Veterinary College Launches Revolutionary Cancer Studies, Seeks Expanded Teaching Hospital | VTx > Virginia

The Virginia-Maryland College of Veterinary Medicine has garnered national attention with the opening of a center specializing in the treatment and research of cancer in companion animals, and M. Daniel Givens, dean of the college, is leading plans to expand the existing curriculum College’s Hospital to enhance the College’s dual mission of educating students and providing clinical care to animals.

In 2020, the Veterinary College opened the Animal Cancer Care and Research Center in Roanoke. The center was recently featured in the journal Nature for its cutting-edge treatment and potentially revolutionary studies on canine cancer that could lead to advances in human cancer treatment. The 18,680-square-foot cancer center, which is adjacent to and shares some equipment with the Fralin Biomedical Research Institute at VTC in Roanoke, treated 2,188 dogs and 333 cats referred by veterinarians in 2021 and currently has 62 dogs cared for free enrolled in experimental clinical trials to the animal owner.

Two facilities geared toward large animal care and clinical training — the Animal Physiology and Reproduction Building and the Outdoor Equine Lameness Arena — are open behind the main college building on the Blacksburg campus.

Local government approvals have been received for a $6 million, 20,000-square-foot indoor arena at Marion duPont Scott Equine Medical Center in Leesburg, which is slated for completion in late 2023. The equine center sees what Givens describes as a “uniquely high caseload” of more than 2,000 horses per year, and when you add to the approximately 800 in Blacksburg, Virginia Tech’s veterinary college has one of the highest equine caseloads of any teaching hospital in the USA

Central to future facility plans is the college’s proposed addition and renovation of its approximately 42,000 gross square foot Blacksburg Veterinary Teaching Hospital. The need is due to a doubling in student numbers and a nearly three-fold increase in the number of small animal specialties offered since the current teaching hospital was built in 1987.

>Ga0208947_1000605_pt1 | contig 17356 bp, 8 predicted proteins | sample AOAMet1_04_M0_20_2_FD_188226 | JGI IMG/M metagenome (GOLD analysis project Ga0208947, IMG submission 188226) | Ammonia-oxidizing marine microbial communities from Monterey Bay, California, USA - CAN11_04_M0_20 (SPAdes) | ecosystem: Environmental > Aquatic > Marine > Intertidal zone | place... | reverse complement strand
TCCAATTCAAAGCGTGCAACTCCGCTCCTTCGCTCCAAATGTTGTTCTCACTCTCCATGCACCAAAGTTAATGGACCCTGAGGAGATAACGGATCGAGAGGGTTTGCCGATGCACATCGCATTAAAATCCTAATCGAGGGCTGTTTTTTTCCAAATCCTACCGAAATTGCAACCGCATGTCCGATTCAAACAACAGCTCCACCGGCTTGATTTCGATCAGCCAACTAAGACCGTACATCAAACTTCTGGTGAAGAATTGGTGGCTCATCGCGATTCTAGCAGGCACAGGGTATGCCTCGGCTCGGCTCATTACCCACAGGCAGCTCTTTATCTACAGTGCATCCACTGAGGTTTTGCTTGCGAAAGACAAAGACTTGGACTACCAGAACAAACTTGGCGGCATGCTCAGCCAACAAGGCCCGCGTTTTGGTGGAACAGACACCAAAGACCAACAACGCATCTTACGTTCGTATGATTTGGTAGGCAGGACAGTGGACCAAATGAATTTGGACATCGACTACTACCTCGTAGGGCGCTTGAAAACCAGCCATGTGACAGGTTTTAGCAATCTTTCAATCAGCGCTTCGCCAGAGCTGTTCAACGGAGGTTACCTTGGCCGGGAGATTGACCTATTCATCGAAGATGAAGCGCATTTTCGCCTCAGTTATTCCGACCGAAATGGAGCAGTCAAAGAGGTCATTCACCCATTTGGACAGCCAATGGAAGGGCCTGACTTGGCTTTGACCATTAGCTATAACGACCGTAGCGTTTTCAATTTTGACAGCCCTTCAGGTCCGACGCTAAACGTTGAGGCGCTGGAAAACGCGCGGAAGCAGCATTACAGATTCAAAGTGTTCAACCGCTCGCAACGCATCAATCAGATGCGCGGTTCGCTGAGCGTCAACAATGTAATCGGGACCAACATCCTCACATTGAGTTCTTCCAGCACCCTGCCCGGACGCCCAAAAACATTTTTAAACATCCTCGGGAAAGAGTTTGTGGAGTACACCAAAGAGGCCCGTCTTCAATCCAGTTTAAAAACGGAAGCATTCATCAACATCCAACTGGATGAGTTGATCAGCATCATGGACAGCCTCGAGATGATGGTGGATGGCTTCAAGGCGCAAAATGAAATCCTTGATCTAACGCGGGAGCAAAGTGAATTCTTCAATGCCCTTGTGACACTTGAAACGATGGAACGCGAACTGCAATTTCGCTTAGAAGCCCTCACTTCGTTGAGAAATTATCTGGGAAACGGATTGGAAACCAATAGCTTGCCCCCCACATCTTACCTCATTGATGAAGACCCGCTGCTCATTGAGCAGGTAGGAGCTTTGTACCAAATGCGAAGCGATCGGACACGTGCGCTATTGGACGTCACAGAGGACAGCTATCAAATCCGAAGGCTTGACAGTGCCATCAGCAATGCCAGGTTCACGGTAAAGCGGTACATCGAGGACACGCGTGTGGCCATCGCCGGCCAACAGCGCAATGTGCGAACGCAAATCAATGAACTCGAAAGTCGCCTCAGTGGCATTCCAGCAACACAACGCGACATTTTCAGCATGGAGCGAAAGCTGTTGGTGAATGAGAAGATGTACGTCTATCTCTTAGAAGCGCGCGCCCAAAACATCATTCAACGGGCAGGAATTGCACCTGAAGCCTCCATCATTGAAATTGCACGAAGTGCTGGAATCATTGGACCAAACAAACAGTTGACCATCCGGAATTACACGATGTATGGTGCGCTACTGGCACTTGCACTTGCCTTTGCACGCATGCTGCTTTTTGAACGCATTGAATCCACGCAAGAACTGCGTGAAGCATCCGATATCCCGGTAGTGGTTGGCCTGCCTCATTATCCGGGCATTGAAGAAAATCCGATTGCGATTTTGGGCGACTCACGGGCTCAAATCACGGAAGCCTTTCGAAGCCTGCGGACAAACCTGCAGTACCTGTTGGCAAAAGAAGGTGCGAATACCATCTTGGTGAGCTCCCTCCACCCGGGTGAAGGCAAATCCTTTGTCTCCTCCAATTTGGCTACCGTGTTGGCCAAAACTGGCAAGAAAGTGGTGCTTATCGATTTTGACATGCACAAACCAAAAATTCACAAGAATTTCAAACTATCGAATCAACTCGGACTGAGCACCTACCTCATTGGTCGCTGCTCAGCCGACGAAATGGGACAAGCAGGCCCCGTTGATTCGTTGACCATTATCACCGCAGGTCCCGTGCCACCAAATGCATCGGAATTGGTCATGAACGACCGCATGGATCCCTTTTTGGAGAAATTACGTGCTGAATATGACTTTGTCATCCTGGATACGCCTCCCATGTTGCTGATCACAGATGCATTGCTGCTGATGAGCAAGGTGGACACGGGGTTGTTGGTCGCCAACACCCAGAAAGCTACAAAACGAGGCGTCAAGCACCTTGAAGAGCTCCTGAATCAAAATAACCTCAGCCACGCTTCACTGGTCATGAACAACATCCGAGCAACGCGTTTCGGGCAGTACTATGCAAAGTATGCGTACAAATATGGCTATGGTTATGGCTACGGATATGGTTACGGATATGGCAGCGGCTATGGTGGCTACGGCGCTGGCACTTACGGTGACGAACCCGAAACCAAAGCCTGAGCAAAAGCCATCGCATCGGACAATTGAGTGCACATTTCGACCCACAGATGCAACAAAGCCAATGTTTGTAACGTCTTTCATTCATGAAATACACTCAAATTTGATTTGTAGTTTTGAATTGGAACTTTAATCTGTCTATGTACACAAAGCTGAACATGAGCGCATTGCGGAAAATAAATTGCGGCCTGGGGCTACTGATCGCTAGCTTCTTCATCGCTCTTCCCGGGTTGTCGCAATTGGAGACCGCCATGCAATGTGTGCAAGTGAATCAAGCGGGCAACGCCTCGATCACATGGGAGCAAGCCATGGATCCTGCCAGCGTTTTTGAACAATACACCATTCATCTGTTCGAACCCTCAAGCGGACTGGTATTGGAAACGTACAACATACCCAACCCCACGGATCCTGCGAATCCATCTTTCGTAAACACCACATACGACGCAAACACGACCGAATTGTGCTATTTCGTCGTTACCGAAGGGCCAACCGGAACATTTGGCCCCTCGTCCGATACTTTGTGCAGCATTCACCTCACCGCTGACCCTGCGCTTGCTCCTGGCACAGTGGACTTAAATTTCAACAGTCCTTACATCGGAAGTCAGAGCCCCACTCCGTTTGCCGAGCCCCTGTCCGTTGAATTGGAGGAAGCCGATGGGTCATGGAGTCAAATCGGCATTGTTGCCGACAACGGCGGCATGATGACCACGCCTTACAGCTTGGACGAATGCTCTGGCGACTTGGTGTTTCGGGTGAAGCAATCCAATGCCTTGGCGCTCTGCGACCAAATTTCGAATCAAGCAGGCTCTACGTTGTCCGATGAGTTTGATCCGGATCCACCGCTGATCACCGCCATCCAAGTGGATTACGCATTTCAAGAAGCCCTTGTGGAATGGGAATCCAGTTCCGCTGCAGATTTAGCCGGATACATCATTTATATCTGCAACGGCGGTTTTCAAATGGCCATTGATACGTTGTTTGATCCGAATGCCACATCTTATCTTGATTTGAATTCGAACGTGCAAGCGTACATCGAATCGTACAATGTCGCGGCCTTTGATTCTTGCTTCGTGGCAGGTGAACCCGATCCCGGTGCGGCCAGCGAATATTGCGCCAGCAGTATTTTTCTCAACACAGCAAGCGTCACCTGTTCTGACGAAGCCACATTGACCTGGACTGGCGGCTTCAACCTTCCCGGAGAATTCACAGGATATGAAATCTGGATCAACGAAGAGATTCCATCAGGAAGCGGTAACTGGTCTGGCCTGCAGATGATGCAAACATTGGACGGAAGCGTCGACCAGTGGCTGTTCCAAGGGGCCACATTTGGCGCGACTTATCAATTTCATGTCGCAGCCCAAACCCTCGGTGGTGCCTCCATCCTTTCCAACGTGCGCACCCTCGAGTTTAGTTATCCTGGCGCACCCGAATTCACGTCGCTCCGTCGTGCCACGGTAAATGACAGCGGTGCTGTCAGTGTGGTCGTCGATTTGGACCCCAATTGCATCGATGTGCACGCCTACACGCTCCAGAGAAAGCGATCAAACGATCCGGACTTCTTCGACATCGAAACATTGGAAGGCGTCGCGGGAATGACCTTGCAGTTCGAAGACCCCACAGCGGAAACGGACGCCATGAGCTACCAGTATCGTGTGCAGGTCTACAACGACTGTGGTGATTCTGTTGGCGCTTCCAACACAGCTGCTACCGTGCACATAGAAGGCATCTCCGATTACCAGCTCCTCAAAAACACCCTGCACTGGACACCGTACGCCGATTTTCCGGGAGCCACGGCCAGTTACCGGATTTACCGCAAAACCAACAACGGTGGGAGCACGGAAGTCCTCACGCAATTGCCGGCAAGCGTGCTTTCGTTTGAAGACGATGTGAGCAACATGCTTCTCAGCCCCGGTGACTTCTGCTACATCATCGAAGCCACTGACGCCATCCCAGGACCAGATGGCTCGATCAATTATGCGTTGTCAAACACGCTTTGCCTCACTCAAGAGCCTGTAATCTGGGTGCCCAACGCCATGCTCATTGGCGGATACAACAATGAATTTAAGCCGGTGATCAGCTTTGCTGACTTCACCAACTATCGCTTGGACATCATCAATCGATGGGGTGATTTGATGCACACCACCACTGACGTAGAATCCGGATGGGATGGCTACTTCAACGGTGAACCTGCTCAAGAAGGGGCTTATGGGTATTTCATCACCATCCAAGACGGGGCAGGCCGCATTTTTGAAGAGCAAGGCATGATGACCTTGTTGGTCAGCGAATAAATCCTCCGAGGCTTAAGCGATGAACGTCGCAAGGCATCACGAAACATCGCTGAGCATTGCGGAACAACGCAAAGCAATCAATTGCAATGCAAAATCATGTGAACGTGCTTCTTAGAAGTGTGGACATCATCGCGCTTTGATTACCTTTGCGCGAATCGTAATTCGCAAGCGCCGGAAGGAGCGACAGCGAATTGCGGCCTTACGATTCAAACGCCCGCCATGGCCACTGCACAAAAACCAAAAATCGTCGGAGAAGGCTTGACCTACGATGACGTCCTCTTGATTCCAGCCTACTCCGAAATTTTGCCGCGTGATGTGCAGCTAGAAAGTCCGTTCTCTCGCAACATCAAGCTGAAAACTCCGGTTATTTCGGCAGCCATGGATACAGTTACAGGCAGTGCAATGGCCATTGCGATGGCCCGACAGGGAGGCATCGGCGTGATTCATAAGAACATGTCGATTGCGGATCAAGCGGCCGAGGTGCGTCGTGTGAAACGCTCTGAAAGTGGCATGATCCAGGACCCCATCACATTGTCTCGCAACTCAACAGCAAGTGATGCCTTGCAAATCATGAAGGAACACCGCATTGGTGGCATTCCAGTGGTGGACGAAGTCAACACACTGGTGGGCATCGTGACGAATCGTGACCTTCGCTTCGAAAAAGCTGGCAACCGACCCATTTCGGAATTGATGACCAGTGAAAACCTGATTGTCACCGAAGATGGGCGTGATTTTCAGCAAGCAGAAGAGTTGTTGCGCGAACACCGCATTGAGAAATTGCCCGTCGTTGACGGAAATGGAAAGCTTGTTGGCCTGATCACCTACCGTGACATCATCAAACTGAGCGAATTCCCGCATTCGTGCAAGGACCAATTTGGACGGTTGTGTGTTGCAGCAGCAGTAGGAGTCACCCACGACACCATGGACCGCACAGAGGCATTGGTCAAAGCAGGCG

The funding plan for the estimated $45 million project, Givens said, includes about $12 million saved by the college and $15 million from philanthropy, with the remainder funding the debt through fees on existing ones Facilities and income from the teaching hospital are repaid along with the university support.

“We have so many exciting developments at our Equine Medical Center in Leesburg and Animal Cancer Care and Research Center in Roanoke, and so much potential to see more at those sites,” said Givens, who spoke at Virginia Tech’s November meeting Board of Visitors on the progress and projects of the Veterinary College. “But please understand that we are primarily programmatically based in Blacksburg, Virginia. Here we have a veterinary teaching hospital, here doctoral students in veterinary medicine mainly receive their basic training as part of the veterinary medicine curriculum.”

The Blacksburg Teaching Hospital treated 14,667 animal patients in 2021, including approximately 11,000 dogs and 2,300 cats. Instructor-led veterinary students also visited over 5,000 farms last year, mostly within a 30-mile radius of Blacksburg, and primarily to treat horses and cows.

“These clinical entities have a dual focus,” Givens said. “One focus is absolute experiential education. But the second focus is to serve the animals that are introduced to these different clinics by their handlers. So our priorities are how best to serve the animals and customers, and also how to achieve the best experiential learning in these facilities.”

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